- Blankets and wraps. Because of the pile on this fabric, it not only works fabulously to trap the wetness in cloth nappies, it also traps air. Which means it insulates REALLY well. It’s super soft, and with the extra insulation properties, you have the perfect winter blanket, pram blanket, or wrap. Just overlocking the edges of a single layer will keep your little one snuggly and warm, encased in a purely natural fabric.


Whilst the traditional use for flannel is pyjamas, there are loads of other options that work equally well.

- Bibs made from flannel are fabulous. Edge them in bias binding or just turn and top-stitch. Using flannel as a bib at mealtimes means that you can use the bib to wipe your little one’s face clear of the spaghetti sauce and throw the whole thing in the wash - without the itchy scratchy feel of a synthetic against the skin. Or course, you can back the bib with PUL, meaning that brand new white top he’s wearing won’t turn pink after dinner too.

- You can buy a nappy cut of the flannel, to use JUST for the gorgeous prints - cut around them, and use them as applique on the corners of towels, facewashers, and wraps.

- Speaking of wraps - nothing is better than a flannel wrap for a newborn in winter. Thin enough to wrap securely, a double layer flannel wrap is cosy and warm too!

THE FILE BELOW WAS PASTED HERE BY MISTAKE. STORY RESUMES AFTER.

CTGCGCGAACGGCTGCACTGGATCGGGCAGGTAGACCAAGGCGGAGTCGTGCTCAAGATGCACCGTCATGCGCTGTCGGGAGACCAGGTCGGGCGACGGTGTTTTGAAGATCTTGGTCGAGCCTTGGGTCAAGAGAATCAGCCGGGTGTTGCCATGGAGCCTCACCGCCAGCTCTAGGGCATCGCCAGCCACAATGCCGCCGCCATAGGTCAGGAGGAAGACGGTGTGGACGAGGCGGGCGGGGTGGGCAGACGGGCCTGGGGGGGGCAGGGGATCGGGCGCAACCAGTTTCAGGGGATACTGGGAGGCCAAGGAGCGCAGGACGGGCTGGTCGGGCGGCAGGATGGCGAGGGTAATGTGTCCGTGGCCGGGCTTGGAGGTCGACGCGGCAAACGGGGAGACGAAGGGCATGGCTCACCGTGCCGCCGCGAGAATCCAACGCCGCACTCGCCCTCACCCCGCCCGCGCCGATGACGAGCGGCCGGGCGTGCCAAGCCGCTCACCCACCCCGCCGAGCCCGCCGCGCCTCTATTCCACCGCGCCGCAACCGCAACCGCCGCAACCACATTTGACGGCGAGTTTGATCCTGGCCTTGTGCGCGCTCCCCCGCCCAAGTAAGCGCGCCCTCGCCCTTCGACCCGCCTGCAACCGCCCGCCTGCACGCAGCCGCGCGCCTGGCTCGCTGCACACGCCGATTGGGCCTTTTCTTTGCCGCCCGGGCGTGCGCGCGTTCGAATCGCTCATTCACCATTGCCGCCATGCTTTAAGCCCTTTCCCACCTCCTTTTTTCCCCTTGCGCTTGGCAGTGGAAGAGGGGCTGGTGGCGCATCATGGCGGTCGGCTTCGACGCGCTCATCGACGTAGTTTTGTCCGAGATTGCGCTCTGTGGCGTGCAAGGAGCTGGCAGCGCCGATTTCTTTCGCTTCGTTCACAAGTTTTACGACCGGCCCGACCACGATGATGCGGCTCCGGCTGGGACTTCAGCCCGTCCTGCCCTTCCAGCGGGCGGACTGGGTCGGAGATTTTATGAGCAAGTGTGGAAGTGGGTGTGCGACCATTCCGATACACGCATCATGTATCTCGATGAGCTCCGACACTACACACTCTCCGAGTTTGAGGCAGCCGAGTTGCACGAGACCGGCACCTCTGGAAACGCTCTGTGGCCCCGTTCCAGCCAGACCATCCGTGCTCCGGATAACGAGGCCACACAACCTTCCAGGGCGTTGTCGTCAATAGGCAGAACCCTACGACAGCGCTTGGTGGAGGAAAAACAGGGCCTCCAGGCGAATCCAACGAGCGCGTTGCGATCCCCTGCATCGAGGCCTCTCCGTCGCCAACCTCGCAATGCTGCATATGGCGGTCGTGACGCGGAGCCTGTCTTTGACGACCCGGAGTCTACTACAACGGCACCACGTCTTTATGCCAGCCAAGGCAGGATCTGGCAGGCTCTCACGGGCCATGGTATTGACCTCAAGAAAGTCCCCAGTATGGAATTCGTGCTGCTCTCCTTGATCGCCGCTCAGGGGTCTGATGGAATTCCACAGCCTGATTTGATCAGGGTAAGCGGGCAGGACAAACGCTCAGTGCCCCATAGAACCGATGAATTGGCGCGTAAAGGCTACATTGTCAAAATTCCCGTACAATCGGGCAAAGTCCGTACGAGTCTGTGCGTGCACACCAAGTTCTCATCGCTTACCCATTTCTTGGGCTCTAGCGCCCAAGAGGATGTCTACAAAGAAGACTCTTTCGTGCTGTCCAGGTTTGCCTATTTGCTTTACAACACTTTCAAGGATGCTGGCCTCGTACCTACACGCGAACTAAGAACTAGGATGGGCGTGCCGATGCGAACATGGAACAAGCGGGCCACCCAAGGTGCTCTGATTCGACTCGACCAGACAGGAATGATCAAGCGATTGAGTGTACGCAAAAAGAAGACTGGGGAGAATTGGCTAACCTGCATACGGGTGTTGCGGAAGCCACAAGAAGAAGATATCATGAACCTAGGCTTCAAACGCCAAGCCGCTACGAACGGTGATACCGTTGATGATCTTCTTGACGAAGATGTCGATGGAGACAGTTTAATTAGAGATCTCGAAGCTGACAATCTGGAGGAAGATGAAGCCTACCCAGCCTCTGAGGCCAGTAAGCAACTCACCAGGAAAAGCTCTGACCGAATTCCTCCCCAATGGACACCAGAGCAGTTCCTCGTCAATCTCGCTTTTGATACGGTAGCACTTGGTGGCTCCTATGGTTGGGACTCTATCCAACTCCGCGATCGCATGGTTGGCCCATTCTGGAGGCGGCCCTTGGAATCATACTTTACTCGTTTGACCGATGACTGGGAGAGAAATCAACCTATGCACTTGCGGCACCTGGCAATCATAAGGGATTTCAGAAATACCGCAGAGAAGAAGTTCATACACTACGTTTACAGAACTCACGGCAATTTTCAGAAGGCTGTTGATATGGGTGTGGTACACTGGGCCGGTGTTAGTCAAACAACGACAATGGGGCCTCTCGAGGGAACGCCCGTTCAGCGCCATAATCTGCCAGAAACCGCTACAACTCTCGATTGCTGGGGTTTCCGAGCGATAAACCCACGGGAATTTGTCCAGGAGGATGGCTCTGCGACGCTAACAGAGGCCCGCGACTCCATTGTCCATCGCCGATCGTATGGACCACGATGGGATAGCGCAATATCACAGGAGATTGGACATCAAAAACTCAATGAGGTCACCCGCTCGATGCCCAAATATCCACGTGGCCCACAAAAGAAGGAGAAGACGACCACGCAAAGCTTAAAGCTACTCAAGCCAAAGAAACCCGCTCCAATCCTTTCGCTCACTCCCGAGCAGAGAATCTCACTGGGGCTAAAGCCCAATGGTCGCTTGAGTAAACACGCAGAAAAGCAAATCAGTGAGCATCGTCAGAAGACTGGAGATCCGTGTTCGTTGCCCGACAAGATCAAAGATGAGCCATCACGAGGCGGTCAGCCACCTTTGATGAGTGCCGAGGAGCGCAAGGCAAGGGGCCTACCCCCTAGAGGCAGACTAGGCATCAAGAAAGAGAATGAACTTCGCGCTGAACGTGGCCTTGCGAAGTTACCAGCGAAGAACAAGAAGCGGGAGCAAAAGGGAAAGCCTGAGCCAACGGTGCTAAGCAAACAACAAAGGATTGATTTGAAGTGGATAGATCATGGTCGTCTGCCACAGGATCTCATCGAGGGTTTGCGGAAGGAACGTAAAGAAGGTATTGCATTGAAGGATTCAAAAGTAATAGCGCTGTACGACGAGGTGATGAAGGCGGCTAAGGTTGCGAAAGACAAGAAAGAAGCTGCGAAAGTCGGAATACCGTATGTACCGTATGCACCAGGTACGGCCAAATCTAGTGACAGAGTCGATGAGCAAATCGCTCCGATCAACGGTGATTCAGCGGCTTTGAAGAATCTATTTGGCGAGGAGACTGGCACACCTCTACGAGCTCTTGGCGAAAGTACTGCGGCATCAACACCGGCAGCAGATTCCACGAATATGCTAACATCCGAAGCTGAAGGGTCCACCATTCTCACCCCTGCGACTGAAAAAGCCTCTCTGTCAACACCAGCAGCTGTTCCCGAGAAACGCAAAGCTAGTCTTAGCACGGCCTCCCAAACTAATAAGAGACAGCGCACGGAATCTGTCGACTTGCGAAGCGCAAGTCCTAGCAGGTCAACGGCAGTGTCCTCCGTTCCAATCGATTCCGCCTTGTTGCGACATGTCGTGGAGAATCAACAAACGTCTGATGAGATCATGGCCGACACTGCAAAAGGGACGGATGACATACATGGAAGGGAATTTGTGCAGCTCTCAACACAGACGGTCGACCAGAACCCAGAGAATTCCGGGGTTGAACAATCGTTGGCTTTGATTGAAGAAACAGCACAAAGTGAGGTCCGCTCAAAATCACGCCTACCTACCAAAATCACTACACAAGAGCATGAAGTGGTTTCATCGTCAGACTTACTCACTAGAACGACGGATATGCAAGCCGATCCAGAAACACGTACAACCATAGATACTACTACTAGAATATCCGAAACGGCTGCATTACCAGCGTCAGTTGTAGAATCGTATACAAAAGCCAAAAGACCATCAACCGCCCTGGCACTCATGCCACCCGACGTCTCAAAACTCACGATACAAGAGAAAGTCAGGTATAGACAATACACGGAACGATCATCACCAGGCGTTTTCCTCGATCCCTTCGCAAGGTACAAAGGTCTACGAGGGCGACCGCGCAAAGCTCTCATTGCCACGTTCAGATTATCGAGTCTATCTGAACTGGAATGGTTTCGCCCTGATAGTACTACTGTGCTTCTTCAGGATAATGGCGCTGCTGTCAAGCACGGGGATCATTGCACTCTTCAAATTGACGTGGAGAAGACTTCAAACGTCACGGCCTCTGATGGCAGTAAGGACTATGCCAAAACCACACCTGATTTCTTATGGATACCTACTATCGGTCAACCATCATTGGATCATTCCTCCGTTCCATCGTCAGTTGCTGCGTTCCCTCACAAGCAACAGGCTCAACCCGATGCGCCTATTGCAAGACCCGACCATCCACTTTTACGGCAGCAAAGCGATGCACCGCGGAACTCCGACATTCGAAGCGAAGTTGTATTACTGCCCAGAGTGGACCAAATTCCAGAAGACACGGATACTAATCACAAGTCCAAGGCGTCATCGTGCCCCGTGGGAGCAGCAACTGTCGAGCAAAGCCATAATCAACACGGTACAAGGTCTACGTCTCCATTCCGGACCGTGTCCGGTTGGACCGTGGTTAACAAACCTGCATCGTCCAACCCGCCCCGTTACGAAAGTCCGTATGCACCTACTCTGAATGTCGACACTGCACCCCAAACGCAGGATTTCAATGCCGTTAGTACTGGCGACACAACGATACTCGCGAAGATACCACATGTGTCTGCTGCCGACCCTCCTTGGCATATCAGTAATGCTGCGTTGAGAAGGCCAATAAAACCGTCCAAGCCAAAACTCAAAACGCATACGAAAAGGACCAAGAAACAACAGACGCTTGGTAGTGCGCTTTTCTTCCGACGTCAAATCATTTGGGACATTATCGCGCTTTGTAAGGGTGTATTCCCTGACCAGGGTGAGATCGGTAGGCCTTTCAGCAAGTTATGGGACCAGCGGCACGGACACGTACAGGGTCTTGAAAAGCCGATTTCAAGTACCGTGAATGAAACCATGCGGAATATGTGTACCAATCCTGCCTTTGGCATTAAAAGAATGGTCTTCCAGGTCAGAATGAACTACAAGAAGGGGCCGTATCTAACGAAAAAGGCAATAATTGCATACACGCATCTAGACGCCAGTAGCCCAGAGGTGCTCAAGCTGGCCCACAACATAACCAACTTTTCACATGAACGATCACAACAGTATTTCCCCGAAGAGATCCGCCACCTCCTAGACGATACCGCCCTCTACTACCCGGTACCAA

Because of it’s waterproof qualities, PUL has a whole range of uses other than just the outers of nappies.
- Swim bags! Yep, keep your kids bathers and towel in style. PUL will stop the usual slow leak from the nylon-style bags you get at the shops, it will mean no plastic coles bags are required, and it’s super strong too - no tears or rips are likely! And it comes in so many colours your child will recognise the bag from miles away - and so will their teacher, when they leave it behind. Seal the seams up with our seam-seal tape, and you’ve got an extra layer of protection in place that will prevent soggy schoolbooks at the end of the day.

- Backing bibs, as per the flannel conversation. Also, using as the front of a bib for those super-messy, wipe-ups required style meals. Works well if you have a husband who slurps his soup, too.

- Nappy bags, Wipe bags, backing washable menstrual pads, even backing your nursing pads if you are anything like I was when breastfeeding - one side feeds, the other showers the entire neighbourhood - having a PUL-backed nursing pad with 3 layers of bamboo on the front was PERFECT for that let-down rush.

Bamboo Velour

I’ve already raved about bamboo velour, in my bamboo post from earlier in the year. I love bamboo velour. It’s slinky and soft and sexy and just superb. Blankets, wraps, facecloths, tracksuits - so many things you can do with it! Nappies are only one small part of the glory of the bamboo velour. I want bamboo velour handkerchiefs. Imagine how spoilt my nose would feel after it’s latest sneezing attack. I’m allergic to grass. Bamboo is a type of grass. But I’m SOOOO not allergic to bamboo fabric.

So, I hope I have proved that the only limit to uses for nappy fabrics - is your imagination!

No comments: